Showing posts tagged as "Sea Otter Research and Conservation program"
Good News For Sea Otters!
California’s sea otter population is a bit larger this year – good news for a threatened species that plays such a vital role in the health of coastal ecosystems.
Our sea otter research team joined university colleagues, and state and federal wildlife officials, in a spring otter count that tallied 2,941 animals from San Mateo County to the Santa Barbara/Ventura county line to the south.
The 2013 figure includes a record number of pups, which helped boost the three-year population average from the 2,792 average just a year ago. That is cause for “cautious optimism,” according to Tim Tinker, a sea otter biologist with the U.S. Geological Survey’s Western Ecological Research Center.
“Certainly, sea otters have made an impressive recovery in California since their rediscovery here in the 1930s,” Tinker says. “But as their numbers expand along California’s coast, they are facing ‘growing pains’ in different locales.”
Those “growing pains” include everything from disease and parasites, to limits on available food, to a rise in the number of sea otters falling victim to shark bites.
For 30 years, the Aquarium’s sea otter research team has been a key player in collaborative efforts to understand why sea otters are recovering so slowly.
They’ve come a long way.
Presumed extinct in California after the fur trade years, a remnant population of some 50 animals was rediscovered in the 1930s with the opening of Highway 1 along the remote Big Sur coast.
In addition to being a magnet for Central Coast visitors, sea otters are considered a keystone species in coastal ecosystems because they prey on invertebrates that, if left unchecked, can decimate kelp and seagrass beds and the vital fish habitat they provide.
Scientists also study sea otters as an indicator of nearshore ecosystem health, since sea otters feed and live near the coast and often are the first predators exposed to pollutants and pathogens that wash into the ocean from land.
Sea otter photo credit: ©Jim Capwell / Divecentral.com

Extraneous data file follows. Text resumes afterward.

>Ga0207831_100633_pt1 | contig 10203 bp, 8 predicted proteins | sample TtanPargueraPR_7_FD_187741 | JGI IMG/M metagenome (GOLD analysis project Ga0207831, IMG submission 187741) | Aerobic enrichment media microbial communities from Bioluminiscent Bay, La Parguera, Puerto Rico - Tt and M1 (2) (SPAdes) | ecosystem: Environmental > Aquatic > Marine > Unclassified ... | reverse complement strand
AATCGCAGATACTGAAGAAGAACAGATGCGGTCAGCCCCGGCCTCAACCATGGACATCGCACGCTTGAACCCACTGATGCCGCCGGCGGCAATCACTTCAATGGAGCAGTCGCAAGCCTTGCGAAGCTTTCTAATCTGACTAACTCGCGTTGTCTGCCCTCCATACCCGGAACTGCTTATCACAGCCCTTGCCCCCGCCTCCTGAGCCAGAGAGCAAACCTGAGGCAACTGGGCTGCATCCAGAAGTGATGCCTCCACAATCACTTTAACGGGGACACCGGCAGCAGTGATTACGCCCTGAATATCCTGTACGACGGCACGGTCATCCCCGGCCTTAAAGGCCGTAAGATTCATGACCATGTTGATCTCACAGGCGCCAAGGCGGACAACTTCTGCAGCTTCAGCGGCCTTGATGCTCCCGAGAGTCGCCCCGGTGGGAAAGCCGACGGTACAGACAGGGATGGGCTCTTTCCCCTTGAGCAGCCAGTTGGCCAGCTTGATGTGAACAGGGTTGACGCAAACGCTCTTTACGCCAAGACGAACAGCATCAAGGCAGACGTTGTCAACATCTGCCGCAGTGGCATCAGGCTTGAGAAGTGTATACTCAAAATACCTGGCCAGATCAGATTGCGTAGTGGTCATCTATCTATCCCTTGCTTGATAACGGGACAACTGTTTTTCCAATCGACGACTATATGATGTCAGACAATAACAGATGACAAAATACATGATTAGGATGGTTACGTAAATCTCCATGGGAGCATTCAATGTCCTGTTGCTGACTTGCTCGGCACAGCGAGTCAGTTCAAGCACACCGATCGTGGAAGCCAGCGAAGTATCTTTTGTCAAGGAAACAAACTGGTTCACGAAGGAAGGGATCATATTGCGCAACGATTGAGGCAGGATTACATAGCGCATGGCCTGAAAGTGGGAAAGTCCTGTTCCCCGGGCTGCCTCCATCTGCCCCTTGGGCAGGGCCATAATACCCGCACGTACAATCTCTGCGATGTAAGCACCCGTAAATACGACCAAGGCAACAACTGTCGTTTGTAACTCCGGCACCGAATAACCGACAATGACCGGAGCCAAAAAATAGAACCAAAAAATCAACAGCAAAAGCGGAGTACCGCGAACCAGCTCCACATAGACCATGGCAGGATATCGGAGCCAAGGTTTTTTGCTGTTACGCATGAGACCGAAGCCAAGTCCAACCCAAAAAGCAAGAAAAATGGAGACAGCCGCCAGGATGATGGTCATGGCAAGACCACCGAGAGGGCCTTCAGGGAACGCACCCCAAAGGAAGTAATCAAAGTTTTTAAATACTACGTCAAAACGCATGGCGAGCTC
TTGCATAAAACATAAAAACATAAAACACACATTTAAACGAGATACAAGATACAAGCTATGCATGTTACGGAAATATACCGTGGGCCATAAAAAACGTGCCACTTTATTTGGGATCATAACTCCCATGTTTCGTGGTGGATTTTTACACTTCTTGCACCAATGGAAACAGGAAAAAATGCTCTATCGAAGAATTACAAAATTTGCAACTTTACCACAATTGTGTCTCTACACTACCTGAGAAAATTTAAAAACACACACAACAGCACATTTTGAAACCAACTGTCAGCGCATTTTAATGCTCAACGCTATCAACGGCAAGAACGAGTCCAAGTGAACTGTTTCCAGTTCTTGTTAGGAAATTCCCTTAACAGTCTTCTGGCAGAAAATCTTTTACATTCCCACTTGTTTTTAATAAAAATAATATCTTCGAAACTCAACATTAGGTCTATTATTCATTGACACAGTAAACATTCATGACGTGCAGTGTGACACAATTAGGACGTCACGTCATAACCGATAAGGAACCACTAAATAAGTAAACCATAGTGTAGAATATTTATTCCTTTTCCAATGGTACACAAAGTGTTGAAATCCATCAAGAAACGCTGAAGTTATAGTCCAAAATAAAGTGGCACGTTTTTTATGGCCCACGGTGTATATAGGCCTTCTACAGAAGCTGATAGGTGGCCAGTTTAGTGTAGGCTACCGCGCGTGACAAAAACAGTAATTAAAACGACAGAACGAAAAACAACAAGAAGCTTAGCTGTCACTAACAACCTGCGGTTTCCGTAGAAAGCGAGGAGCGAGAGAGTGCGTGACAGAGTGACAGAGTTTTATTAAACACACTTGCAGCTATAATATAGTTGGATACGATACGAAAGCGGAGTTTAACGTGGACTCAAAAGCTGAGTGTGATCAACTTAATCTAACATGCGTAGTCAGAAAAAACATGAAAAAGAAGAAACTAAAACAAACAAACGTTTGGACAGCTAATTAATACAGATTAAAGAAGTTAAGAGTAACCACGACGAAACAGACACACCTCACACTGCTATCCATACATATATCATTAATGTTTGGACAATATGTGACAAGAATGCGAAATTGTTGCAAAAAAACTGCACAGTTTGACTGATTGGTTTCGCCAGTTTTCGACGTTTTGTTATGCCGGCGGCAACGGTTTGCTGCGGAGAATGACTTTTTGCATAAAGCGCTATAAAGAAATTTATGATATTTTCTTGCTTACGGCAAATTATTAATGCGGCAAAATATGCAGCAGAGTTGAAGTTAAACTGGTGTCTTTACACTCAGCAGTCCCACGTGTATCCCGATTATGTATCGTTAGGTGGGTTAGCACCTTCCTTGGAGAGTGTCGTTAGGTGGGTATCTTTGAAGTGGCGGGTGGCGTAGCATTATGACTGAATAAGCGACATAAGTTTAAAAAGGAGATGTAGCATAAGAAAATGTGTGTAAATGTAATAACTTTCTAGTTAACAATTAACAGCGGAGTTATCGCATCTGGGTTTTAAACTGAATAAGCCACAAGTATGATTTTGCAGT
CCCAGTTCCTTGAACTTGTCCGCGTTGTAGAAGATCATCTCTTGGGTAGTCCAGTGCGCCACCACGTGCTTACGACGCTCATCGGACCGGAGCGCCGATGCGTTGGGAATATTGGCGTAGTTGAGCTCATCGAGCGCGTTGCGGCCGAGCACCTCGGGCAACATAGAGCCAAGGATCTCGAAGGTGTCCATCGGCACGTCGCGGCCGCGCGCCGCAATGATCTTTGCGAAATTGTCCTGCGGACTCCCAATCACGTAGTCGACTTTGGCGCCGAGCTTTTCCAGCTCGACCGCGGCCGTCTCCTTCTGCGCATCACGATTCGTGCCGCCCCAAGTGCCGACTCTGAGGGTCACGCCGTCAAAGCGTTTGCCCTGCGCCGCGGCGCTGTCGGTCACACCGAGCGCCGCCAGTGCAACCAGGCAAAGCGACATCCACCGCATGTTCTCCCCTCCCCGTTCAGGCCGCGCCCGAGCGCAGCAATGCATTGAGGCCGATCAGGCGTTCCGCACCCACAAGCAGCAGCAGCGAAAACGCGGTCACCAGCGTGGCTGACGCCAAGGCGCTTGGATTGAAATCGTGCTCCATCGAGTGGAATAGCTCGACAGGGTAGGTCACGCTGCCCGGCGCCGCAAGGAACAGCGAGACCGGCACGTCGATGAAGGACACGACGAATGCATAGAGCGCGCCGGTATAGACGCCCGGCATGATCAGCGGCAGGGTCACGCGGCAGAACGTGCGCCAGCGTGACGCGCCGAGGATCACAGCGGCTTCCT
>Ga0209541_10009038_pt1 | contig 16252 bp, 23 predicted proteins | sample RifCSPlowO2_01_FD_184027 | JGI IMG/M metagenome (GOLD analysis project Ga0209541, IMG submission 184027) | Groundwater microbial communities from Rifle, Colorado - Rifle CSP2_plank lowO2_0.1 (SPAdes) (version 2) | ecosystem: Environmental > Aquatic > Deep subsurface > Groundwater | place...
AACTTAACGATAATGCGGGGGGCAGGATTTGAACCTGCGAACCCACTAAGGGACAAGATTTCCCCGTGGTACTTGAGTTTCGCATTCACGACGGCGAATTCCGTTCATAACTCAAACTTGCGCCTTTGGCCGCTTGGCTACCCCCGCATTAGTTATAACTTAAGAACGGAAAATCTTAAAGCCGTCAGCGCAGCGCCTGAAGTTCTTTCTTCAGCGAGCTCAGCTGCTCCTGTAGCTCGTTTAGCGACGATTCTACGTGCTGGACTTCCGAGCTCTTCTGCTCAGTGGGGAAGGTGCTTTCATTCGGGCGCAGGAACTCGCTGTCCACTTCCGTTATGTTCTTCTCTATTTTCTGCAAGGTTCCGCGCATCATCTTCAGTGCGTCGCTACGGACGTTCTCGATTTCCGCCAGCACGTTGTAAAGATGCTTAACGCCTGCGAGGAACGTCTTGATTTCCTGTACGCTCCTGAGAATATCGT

Counting California’s iconic sea otters
For the past 30 years, a team of scientists, volunteers and pilots has gathered to conduct an annual survey to answer one critical question: How many sea otters are there in California?
The census, led by the U.S. Geological Survey, is an opportunity to assess the progress of efforts to recover a population that was hunted to near extinction by fur traders.
Although hunting was banned more than a century ago and sea otters are today a protected species, the population continues to grow at a sluggish rate.
Federal listing in 1977 as a threatened species prompted the annual sea otter census along its entire range in California. Pups and adults are counted by teams on land, and a companion aerial survey helps calibrate the count (and potentially spot animals offshore, beyond sight of land-based census-takers).
A slow road back
Over the years, the population has advanced and declined. But one fact is clear: The southern sea otter population is not growing at a healthy rate. On average, 10% of the population is found dead each year. Annual mortalities include a growing number of sick, injured and stranded pups that are brought to the Monterey Bay Aquarium for care.
The 2012 census shows a slight increase in sea otters above 2010 count. (Poor weather conditions prevented a 2011 survey.) But the population is smaller than it was in 2007, when it reached the highest level recorded since the census began in 1982. Overall numbers remain well below the figure that would move sea otters off the endangered species list.
Scientists are concerned that mortalities include large numbers of breeding-age females, and the high rate of infectious disease across the population. Decades of intensive study show that the causes are complex. The solutions remain elusive.
So what’s a sea otter lover to do?
Actions that matter
In addition to supporting more research, and funding to pay for that research, sea otters need political assistance. The science indicates that there are problems with the health of our coastal waters, where these top predators live. Because sea otters eat many of the seafood items we enjoy, solving the threats they face can benefit our own health.
California taxpayers can support more research through a voluntary income tax check-off that’s already raised significant and much-needed funds. At the Monterey Bay Aquarium we’re playing our part, too. Through our rescue and rehabilitation work, we’re identifying the challenges sea otters face in the wild — through analysis of their diet, their vulnerability to boat strikes and their interaction with fisheries. Our exhibit sea otters serve as surrogates to raise stranded pups for return to the wild. We compare survival rates for surrogate-reared pups with wild-raised pups, and the health of otter populations in relatively pristine waters with those near populated coastal regions.
In Sacramento and Washington D.C., our policy team advocates for legislation to protect sea otter habitat, to allow otters to return to their original range — including waters off southern California — and to ensure there’s funding for research needed to recover the population.
We can do this vital work because of the support of our members, donors and visitors. Thank you for supporting sea otter health, the health of our coastal ecosystems and a future with healthy oceans.
(All photos ©Jim Capwell)